As 2021 approaches, dairy farmers, processors, and customers attempt to estimate what the year could bring for dairy. A key component of demand for U.S. dairy will continue to be the export market.
Those opportunities, specifically in skim milk powder and whey, look promising to build upon the strong sales realized this year, predicted Mark Stephenson of the University of Wisconsin-Madison on the December 9 Hoard’s Dairyman DairyLivestream. Of course, the historically low cheese prices of this summer stimulated some interest. But powder and whey products have also been up in sales.
“Certainly, for skim milk powders, our sales have been well up. If you look at who those customers have been, Mexico has been a common big customer for us, and they’re actually down in their purchases of skim powder, but it’s been more than made up in sales to Southeast Asia,” the economist said. “So, our customer base is shifting a little bit. That probably has quite a bit to do with the valuation of the peso, but nevertheless, our opportunities for selling powder into world markets probably continue.”
Rising sales of whey protein products have “been almost exclusively because of China,” Stephenson said. “They’ve been rebuilding their swine herd; they’ve committed to the Phase One trade agreement . . . they’re purchasing quite a bit of whey product. I think we expect those prices to stay fairly firm on into the next part of the year.”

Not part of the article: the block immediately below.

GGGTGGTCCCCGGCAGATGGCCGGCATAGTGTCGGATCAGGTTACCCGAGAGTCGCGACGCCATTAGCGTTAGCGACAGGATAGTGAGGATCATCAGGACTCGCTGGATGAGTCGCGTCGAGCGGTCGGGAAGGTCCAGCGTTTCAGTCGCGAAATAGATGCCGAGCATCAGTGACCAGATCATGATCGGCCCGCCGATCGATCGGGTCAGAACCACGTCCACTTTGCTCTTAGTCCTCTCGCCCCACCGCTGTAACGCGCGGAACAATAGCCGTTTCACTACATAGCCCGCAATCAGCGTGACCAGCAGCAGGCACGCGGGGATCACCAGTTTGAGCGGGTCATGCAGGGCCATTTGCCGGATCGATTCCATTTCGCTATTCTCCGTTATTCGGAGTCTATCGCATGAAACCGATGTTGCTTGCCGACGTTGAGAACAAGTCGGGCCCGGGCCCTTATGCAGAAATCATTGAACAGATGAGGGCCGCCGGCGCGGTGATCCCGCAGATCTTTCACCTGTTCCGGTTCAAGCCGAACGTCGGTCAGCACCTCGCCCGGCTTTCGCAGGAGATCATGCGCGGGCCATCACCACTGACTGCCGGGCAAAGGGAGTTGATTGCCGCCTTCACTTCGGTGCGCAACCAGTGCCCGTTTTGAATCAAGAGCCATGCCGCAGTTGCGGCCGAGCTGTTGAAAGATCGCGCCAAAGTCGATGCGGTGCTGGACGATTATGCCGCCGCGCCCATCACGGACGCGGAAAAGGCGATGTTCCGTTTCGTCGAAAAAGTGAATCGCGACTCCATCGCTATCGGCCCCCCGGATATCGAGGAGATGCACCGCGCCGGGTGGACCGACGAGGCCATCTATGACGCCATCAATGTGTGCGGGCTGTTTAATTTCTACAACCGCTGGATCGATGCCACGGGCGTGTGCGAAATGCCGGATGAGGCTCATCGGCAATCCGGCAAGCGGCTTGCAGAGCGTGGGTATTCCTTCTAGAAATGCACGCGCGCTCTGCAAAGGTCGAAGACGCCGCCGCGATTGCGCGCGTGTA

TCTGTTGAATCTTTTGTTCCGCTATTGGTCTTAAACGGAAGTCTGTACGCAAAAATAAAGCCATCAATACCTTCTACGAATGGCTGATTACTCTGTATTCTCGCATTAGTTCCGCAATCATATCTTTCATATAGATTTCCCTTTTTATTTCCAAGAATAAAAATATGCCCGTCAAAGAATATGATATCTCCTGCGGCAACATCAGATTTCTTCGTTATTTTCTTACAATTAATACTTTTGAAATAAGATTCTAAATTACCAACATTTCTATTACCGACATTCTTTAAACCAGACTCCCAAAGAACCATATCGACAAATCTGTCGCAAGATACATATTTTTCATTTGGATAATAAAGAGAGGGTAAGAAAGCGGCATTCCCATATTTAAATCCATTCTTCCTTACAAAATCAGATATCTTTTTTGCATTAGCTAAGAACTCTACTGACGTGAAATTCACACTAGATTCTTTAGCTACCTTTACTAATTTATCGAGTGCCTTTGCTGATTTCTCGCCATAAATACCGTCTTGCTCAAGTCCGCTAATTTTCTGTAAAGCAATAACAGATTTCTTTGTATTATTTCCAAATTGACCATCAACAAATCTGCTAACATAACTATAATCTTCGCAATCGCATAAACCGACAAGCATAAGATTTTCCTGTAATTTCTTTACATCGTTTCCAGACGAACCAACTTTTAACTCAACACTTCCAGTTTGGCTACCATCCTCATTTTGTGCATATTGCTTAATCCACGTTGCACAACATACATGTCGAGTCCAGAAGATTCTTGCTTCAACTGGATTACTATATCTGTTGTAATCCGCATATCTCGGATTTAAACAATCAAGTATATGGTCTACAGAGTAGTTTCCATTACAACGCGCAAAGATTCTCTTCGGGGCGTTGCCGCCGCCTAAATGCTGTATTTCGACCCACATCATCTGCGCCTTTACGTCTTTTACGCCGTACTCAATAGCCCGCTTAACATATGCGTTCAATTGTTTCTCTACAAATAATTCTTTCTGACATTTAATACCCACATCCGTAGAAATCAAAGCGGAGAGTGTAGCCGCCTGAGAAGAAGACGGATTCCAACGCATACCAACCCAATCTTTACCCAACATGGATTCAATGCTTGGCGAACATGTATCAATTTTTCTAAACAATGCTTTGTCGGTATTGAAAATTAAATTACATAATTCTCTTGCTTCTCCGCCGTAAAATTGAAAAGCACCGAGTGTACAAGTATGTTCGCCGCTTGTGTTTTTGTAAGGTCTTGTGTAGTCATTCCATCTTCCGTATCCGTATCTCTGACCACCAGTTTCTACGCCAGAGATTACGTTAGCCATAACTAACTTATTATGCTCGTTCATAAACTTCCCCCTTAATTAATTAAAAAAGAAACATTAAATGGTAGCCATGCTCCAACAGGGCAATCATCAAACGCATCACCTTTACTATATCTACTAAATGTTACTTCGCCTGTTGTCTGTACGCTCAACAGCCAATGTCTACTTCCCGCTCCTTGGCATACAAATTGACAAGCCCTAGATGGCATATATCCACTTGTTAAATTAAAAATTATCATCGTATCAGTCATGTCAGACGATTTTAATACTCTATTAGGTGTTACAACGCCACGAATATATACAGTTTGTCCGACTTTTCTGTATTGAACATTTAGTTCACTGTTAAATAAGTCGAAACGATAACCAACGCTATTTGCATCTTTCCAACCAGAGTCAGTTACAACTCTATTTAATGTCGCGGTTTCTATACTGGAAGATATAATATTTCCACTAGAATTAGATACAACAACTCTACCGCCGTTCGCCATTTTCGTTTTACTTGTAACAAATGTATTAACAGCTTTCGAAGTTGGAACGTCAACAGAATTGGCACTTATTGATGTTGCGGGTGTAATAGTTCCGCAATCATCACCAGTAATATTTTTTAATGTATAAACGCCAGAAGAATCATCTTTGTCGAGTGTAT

He added that although whey may seem like a minor component, it can contribute significantly to the other solids value of a milk check.
Growing global market
This outlook comes as milk production in the U.S. is up about 2.3%, Stephenson said. We’re not alone in that climb, either.
“When we think about our other export competitors around the world, we’re all feeling a little bit growthy right now,” he cautioned. “Other major exporters like the European Union and Oceania are up more than 1%. I hope that we can keep things together, especially as we begin to get more of this milk on the market.”
Staying relevant in that expanding global market requires a robust dairy system. In such a tumultuous year as this one, the support farmers have received in the forms of programs such as Farmers to Families Food Boxes and Coronavirus Food Assistance Programs (CFAP and CFAP 2) has not only benefitted the domestic industry but also our international presence.
Matt Gould, president of The Dairy Market Analyst, says he hears many farmers point out that the high level of government support this year is going to cause a hangover of sorts when the money dries up. While he believes that will be true, there is also the global benefit of these investments.
“What I say to that is different than 10 years ago, because I think our marketplace is different. Our industry isn’t just trying to compete amongst itself, we’re also trying to compete with New Zealand and Europe,” Gould said. “When you have these government interventions that keep our industry out of the ditch, it helps us build and grow and keep the infrastructure to remain and become increasingly competitive internationally. So, while there certainly is a hangover, it’s also important to see it as a little bit of an edge that the government gave us this year.”
An ongoing series of events
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